The market price for opium has plummeted many in the US have swapped heroin for fentanyl, and could force Mexico’s impoverished farmers to abandon the narcotics trade

13 May 2019

Every six months over the past two decades, Pedro García has planted a small crop of opium poppies alongside the maize and beans in his hillside field. The modest profits from the flowers’ sticky sap – known in Spanish as goma – paid for his children’s schooling, but now, García, 50, can no longer eke out a living.

“I knew it was illegal, but I took the risk – and thanks to la goma I raised my family,” said García as he regarded the red, pink and purple flowers. “But now it’s over: my children are grown, the goma era is finished.”

Mexico is the main source of heroin trafficked to the US, with some 75,000 acres of opium poppy production in 2017.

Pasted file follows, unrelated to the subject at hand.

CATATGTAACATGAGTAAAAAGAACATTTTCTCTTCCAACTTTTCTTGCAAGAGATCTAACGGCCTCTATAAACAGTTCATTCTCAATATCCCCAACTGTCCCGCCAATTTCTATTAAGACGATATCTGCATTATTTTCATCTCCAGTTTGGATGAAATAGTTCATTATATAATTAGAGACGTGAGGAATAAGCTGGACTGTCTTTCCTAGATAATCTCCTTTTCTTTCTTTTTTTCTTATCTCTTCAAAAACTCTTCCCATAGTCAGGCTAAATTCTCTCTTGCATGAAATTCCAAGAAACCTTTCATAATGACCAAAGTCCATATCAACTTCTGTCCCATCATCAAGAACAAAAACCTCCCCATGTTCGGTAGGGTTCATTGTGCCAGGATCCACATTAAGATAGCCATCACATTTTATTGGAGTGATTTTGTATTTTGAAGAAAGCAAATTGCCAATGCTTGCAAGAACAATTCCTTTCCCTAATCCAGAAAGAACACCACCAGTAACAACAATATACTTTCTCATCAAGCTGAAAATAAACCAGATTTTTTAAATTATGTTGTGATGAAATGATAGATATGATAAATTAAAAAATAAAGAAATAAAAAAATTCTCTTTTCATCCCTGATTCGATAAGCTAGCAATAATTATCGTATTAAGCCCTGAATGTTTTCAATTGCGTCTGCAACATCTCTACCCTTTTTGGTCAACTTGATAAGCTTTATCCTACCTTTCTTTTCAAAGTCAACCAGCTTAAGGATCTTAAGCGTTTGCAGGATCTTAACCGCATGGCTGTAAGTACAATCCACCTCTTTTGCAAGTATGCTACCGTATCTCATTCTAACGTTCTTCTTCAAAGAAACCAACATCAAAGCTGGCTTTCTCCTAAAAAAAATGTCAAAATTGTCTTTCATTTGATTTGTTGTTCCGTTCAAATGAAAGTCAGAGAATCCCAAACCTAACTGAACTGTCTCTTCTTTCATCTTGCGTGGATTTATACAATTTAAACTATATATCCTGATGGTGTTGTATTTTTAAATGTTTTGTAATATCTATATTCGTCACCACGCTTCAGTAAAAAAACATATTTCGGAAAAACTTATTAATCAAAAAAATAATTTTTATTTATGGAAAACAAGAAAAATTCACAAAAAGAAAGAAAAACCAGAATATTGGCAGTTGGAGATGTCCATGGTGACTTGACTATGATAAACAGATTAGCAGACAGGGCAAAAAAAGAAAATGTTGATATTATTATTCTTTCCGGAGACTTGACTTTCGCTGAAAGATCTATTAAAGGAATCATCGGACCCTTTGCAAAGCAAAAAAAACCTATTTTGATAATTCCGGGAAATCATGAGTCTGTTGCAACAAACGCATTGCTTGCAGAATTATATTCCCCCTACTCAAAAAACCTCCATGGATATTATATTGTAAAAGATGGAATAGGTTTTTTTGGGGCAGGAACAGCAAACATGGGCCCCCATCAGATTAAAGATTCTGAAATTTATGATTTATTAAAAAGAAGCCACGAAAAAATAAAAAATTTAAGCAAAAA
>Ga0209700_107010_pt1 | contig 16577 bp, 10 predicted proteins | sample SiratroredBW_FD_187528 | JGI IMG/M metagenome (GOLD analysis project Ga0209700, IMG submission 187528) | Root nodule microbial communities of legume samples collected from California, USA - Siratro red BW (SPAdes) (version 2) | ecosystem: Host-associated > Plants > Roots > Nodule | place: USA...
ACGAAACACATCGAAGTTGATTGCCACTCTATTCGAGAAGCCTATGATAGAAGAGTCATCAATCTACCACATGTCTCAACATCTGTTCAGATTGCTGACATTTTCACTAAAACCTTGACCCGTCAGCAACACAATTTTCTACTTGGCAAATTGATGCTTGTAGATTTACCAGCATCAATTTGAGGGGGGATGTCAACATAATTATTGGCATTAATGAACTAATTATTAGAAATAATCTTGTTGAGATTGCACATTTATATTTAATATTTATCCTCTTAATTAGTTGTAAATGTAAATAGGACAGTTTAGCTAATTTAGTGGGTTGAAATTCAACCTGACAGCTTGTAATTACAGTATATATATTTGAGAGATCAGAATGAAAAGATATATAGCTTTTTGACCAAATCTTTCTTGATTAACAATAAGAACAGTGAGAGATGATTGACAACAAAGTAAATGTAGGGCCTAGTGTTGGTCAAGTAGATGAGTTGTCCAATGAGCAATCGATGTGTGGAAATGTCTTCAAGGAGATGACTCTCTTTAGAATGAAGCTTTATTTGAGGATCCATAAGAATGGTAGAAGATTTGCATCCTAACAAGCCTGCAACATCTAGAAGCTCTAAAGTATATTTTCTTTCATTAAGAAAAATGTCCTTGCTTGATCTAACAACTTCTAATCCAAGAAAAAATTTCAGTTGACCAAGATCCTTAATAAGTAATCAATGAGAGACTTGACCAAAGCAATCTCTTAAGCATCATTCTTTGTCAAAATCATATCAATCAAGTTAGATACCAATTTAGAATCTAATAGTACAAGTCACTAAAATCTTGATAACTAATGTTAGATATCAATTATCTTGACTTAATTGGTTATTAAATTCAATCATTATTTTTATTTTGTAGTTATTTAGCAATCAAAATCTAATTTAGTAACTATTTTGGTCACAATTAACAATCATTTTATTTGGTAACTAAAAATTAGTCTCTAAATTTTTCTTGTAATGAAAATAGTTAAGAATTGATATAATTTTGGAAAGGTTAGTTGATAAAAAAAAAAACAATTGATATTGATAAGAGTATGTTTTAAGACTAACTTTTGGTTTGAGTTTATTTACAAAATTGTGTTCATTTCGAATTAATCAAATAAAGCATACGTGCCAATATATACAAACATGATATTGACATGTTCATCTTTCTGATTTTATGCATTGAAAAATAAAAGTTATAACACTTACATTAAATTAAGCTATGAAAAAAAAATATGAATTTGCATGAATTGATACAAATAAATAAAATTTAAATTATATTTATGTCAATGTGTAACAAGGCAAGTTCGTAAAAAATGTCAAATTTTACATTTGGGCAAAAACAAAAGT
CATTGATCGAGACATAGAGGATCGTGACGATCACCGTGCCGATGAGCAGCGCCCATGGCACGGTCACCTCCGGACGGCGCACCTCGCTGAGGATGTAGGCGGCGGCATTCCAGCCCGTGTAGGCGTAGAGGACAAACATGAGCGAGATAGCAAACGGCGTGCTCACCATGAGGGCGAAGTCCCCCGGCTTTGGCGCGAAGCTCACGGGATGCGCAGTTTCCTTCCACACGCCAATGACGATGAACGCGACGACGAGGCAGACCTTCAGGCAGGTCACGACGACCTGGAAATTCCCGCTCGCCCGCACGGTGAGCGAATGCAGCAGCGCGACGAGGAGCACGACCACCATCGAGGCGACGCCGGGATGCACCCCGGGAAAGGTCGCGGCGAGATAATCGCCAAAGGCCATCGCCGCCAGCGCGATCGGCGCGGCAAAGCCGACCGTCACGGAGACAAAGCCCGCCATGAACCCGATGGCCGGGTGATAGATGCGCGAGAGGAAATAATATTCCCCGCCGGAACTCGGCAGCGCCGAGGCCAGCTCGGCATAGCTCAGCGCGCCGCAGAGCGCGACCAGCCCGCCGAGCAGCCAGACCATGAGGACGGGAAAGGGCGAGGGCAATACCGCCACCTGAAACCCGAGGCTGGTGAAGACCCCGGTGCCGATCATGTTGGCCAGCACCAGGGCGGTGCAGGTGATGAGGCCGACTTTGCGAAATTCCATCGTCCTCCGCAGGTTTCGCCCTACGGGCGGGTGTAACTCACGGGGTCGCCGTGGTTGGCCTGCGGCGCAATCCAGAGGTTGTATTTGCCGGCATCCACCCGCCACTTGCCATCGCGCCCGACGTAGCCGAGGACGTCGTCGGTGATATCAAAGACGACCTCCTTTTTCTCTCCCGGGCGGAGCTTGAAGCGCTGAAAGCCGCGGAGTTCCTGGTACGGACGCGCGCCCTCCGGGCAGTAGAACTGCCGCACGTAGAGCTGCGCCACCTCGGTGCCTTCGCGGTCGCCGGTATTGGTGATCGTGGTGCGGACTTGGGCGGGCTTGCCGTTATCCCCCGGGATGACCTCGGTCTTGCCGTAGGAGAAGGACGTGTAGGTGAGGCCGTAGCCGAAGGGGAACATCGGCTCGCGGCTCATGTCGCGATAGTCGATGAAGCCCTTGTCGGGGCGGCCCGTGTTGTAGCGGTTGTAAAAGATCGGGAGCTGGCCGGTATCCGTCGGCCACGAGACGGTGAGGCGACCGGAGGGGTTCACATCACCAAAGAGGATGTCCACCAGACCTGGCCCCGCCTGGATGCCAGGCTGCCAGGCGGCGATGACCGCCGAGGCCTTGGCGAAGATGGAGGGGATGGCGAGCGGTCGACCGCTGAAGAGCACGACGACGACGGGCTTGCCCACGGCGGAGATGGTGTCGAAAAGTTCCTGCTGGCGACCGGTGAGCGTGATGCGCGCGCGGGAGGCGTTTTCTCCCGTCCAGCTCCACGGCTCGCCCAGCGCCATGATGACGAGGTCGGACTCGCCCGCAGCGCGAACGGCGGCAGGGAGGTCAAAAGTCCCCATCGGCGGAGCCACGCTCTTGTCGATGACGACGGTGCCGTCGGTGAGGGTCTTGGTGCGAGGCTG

Mexico _Opium2

But drug use in the US has shifted: addicts have increasingly swapped heroin for fentanyl – an ultra-potent synthetic opioid often manufactured in China. As a result, the market price for opium in Mexico’s top poppy-growing state, Guerrero, has plummeted from $1,300 a kilo to $200.

"Is this yet another example of how prohibition leads to the use of far more dangerous versions of substances?" IDHDP

The fentanyl crisis has been responsible for tens of thousands of deaths in the US. But it also seems likely to bring about what half a century of the militarized war on drugs has been unable to achieve: forcing impoverished farmers in rural Mexico to abandon the narcotics trade.

The opium decline is wreaking social and economic havoc in countless rural communities where peasant farmers like García now face tough choices: persuade Mexican authorities to help introduce alternative cash crops, accept environmentally destructive mining projects – or migrate north.

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